Posted On:7/15/2003 10:32pm
As I said, I don't know for SURE either way as to the correct answer to the debate, since I, and nobody living presently on this planet was there when it happened.
During WWII, many of the top ranking martial arts masters were killed either during combat, or during the taking of that island by Allied forces. Also, most libraries were destroyed by some of the fiercest fighting of the war.
Physical evidence is nearly non-existant, and the history has therefore been passed down from father to son, sensei to sempai over the years. As I've stated twice, what is 100% accurate, I really don't know.
I'd like to take exception to Loredon's comment about Hohan Soken being "senile" in his later years. Again, I had never met the man, but talking to the late 10th Dan Yuichi Kuda (one of Soken's successors), 7th Dan Ron Lindsey, 5th Dan Jim Knoblett, 3rd Dan Denny Miller, and 6th Dan Greg Ohl..ALL of whom trained with O Sensei Soken in his later years, not one of them ever described him as anything but a vital and active man in his advanced years, that up until just a few years of his death, actuively taught regular classes.
Again, I get my information from others, but they are all legitimate ShorinRyu instructors with firsthand knowledge that they have passed on to me.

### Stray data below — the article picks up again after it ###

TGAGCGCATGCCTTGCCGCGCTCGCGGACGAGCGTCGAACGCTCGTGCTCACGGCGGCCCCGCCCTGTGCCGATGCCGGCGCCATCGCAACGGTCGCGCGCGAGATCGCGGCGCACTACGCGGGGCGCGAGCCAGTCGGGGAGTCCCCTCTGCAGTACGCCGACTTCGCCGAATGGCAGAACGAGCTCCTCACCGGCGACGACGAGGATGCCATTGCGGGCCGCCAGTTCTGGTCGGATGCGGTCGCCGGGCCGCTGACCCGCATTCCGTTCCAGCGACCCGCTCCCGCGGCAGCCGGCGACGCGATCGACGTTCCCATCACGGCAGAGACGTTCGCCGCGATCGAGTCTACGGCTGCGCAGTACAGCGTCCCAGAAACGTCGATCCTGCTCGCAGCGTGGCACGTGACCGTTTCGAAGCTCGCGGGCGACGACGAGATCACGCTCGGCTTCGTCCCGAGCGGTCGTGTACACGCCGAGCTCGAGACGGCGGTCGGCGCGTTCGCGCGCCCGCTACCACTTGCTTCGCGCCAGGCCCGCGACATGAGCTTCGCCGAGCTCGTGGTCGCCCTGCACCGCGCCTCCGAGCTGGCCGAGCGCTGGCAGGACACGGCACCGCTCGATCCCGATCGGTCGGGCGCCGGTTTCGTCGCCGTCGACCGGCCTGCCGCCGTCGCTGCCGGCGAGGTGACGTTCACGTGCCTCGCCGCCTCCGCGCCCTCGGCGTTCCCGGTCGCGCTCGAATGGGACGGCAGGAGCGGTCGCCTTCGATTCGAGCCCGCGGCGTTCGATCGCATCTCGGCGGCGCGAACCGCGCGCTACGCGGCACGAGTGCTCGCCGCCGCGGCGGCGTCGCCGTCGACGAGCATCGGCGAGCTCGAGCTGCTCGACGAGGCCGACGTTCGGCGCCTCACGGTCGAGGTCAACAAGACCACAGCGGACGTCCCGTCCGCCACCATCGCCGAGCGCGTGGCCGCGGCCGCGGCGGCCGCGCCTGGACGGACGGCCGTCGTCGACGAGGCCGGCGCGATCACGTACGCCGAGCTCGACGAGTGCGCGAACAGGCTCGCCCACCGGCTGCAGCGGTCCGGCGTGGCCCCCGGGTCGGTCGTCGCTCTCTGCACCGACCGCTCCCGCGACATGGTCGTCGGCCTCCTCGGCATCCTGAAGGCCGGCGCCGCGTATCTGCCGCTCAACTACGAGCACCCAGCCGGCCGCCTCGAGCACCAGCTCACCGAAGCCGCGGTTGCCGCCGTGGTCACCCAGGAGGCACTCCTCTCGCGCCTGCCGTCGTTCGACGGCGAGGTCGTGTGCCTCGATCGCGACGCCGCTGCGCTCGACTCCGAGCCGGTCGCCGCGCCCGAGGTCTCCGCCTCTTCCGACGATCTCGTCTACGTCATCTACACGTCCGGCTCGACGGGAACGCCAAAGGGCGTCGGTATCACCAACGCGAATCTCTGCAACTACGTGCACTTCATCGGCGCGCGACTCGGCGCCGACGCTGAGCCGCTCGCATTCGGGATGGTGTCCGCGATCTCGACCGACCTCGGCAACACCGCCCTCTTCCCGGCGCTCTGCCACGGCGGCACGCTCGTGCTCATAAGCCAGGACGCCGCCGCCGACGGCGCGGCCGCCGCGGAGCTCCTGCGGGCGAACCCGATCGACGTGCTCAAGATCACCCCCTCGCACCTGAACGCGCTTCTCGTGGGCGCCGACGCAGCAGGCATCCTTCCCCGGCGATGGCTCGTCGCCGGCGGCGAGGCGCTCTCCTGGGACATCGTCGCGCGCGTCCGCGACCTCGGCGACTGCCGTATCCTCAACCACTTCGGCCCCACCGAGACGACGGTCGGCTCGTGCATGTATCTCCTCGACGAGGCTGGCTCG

Posted On:7/15/2003 10:44pm
Oh yeah...I forgot. The Matsumura Orthodox (Seito) branch did split after Soken's death..this is true. As I understand it, there are 2 main devisions of it now. One headed by Fuse Kise, who (I understand from past students of his) has made MANY modifications to the system, including flashier techniques.
The other branch was headed by the late Yuichi Kuda, and has been making all efforts to actually go backwards as much as possible to the oldest ways of doing things we can find. I understand his son is the head of it now, but I have made no attempt to affiliate myself with them as of now.
I'm a traditionalist at heart, and have no interest in ring fighting or testing my skills against another person except in a selfdefense situation. I train because I enjoy the art, and enjoy teaching it to others. I strive to be as accurate in my teachings as possible. I know this grates against many people in this forum who dislike traditionalists, and from the comments I've recieved in the few posts that I've made, I doubt if I will spend much time at this site, as it seems geared more towards those that like to argue aggressively and think non-ring fighters are wimps and cowards.